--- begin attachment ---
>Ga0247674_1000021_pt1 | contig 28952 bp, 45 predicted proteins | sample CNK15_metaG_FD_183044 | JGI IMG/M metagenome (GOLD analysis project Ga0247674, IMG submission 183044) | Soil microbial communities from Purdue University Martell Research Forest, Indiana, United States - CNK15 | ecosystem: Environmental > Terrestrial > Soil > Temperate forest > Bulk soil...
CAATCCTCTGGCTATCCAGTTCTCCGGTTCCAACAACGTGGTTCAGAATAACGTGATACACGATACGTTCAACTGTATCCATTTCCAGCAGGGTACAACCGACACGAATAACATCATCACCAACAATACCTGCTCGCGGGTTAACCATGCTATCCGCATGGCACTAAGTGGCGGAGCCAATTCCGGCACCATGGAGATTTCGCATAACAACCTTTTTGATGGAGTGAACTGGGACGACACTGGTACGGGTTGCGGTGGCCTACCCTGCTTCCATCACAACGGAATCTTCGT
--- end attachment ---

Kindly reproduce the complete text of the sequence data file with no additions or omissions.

>Ga0247674_1000021_pt1 | contig 28952 bp, 45 predicted proteins | sample CNK15_metaG_FD_183044 | JGI IMG/M metagenome (GOLD analysis project Ga0247674, IMG submission 183044) | Soil microbial communities from Purdue University Martell Research Forest, Indiana, United States - CNK15 | ecosystem: Environmental > Terrestrial > Soil > Temperate forest > Bulk soil...
CAATCCTCTGGCTATCCAGTTCTCCGGTTCCAACAACGTGGTTCAGAATAACGTGATACACGATACGTTCAACTGTATCCATTTCCAGCAGGGTACAACCGACACGAATAACATCATCACCAACAATACCTGCTCGCGGGTTAACCATGCTATCCGCATGGCACTAAGTGGCGGAGCCAATTCCGGCACCATGGAGATTTCGCATAACAACCTTTTTGATGGAGTGAACTGGGACGACACTGGTACGGGTTGCGGTGGCCTACCCTGCTTCCATCACAACGGAATCTTCGT